Many women who are having children these days are having them later in life. A woman having children in her mid to late 20s through her early 30s will be living with tweens or teens in her 40s just in time for perimenopause. Yikes! Imagine having two or more individuals in the home that are on a hormone rollercoaster.
Most women are familiar with the hormone rise that happens to girls and boys in puberty and are prepared for the potential storm of these rising hormones. However, many women are not familiar with the upheaval of perimenopause, how to determine when it is starting, how long it may last or just how many symptoms they may experience. Rarely is a woman invited to consider menopause as a factor in family planning. If she were, she might reconsider her choices!
Let’s take a peek inside the home of a menopausal mom, a 13-year-old pubescent girl, a moody 16-year-old boy, and a wide-eyed dad. Fleeing in different directions a tearful girl screams “It’s not fair, you just don’t understand!” Mom spits out a sweaty “Leave me alone.” All that’s heard from the 16-year-old boy is a slammed door. A bewildered dad sits at the kitchen counter with his head in his hands wondering when it will be safe to follow mom and offer his support.
Perimenopause can begin as early as one’s late 30s and can last more than a decade. Menopause, occurring 12 months after your last period, usually arrives in the early 50s. A decade of perimenopause is not the norm, and for most women, the perimenopausal time frame is two to three years. As your estrogen is plummeting, the estrogen and testosterone in your kids are soaring to as much as 10 times their starting levels. In both instances, the brain is changing which is creating volatility, mood swings, sweats, fits of rage, inexplicable crying spells and many quiet, self-reflective “What’s It All About?” moments.
There is a lot to be said for perimenopause being puberty in reverse. As your kids are losing baby fat and enduring growth spurts, you are likely wondering why you are getting thick around the middle and moaning about aching joints.
As your kid’s brains are maturing and the all-important pre-frontal cortex is continuing to form, they are getting better at self-control and empathy. Meanwhile, you are moving through a similar calming down of the fluctuating hormones and find yourself relaxing into a new level of self-acceptance and an energy level that drives your curiosity about what you might want to invest that energy in. For each of you, you are arriving at a new level of maturity.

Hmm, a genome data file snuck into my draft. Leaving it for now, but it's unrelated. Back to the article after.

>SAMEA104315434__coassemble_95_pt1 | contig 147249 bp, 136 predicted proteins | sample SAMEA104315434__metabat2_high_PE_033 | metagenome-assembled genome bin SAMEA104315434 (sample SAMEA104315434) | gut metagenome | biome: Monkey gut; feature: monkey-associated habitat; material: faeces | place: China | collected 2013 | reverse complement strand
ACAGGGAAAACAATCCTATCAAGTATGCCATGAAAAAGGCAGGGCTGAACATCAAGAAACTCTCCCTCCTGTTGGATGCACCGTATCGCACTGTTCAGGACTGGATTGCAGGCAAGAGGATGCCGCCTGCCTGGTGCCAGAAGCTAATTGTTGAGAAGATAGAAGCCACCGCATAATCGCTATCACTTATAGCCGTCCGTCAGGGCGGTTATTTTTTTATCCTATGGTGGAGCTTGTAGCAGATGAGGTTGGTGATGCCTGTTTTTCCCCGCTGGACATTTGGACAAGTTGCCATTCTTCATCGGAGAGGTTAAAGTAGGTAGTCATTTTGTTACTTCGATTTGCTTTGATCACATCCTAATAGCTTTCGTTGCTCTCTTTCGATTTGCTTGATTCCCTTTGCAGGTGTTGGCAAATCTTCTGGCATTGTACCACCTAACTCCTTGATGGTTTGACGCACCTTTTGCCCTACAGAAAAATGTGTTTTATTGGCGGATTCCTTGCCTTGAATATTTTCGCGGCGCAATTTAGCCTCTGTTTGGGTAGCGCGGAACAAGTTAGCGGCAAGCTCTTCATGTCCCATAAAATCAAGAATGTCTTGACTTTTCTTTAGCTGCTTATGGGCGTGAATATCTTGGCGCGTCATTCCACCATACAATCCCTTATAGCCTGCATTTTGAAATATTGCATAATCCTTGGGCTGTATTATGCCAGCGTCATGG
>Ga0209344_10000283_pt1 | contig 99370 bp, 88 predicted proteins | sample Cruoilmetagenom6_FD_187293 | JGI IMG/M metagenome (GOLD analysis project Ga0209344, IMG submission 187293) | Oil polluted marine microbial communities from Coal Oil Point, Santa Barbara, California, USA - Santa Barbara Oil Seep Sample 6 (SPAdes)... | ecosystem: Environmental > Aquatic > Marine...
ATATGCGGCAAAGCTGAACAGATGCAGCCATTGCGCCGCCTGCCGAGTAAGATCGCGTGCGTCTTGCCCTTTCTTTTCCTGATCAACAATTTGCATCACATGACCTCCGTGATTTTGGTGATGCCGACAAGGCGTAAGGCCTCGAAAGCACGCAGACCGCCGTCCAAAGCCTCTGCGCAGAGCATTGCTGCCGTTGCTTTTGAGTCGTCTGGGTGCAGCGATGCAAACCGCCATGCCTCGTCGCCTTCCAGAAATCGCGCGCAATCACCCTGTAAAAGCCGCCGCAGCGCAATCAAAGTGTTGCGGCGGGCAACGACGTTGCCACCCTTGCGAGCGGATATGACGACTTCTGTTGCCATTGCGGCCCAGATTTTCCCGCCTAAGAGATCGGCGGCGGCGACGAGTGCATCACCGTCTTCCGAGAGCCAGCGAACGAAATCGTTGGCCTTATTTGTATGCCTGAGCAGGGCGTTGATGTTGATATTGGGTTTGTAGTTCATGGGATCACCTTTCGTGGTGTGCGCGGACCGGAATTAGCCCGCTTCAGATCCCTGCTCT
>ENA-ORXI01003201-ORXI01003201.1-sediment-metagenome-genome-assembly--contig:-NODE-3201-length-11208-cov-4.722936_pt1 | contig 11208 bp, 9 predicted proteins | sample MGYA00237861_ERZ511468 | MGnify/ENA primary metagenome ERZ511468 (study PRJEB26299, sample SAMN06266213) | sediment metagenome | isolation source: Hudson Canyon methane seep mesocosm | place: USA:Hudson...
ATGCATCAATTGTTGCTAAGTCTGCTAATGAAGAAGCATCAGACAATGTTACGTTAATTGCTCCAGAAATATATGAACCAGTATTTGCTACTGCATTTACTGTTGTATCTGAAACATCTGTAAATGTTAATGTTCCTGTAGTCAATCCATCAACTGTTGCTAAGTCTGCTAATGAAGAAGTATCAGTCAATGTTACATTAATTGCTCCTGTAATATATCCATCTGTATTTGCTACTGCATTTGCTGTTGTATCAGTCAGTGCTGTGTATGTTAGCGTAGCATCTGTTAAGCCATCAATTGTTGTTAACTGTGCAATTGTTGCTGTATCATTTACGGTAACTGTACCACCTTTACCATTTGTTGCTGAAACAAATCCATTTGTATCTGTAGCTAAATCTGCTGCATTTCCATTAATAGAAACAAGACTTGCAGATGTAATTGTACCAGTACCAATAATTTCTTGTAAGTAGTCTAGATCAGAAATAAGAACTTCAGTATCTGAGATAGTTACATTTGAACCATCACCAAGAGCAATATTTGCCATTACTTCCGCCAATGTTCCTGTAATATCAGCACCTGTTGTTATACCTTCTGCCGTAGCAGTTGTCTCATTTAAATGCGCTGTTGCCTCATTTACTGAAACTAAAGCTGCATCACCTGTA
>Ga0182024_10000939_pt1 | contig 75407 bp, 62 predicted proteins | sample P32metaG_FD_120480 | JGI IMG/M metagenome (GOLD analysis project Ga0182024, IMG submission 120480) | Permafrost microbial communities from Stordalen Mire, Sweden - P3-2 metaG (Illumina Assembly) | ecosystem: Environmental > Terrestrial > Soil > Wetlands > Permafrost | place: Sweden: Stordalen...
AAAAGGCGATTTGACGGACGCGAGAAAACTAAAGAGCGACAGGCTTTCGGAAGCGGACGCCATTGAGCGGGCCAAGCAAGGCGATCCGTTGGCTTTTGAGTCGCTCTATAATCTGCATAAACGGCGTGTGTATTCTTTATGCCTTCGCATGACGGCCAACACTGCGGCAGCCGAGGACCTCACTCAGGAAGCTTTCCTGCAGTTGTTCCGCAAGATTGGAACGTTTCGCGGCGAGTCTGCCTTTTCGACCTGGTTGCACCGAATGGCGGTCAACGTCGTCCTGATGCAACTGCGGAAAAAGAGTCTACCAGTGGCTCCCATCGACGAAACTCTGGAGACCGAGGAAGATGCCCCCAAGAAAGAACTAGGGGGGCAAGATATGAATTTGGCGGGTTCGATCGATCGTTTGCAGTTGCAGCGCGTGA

What to do? Talk. It is helpful, in a moment of no high-flying emotions, to explain what is happening on both ends of the continuum. Reassure the kids that this too shall pass and that this is a normal aspect of growth that we all go through. Remind them that you love them regardless of who is screaming, weeping or slamming and that your menopausal storm has nothing to do with them. Let them ask questions and give them honest answers.
If you are married to a man, it will help to explain to him what is happening to you. There are a few good books out there written for men about menopause that will be helpful to both of you. If you are married to another woman, just pray that you are not both perimenopausal at the same time! Regardless of your partner’s gender, remember that you are the adults in the room and it is your job to help the kids make sense of their experience and yours.
Remind your kids (and yourself) that eating well and getting plenty of exercise can help a lot as can some form of meditation/mindfulness. There are many mindfulness programs designed for young people.
In terms of managing your symptoms, there are several options and you will find many of your questions answered on the website of the North American Menopause Society. ( http://www.menopause.org/for-women/expert-answers-to-frequently-asked-questions-about-menopause ) There are also many products on the market that are designed to moderate some of your symptoms that are non-estrogen containing and may be your perfect solution.
Yes, this will pass; it is not the new normal for any of you.
For decades Barbara Mark, Ph.D., an elite executive coach, has worked with professional women in midlife to listen, guide, support and cajole them to clarity and decisive action as well as attaining deep professional and personal fulfillment and satisfaction. She is a recognized expert on the psychology of women, the stages of adult development and how these stages impact career development and leadership in women.
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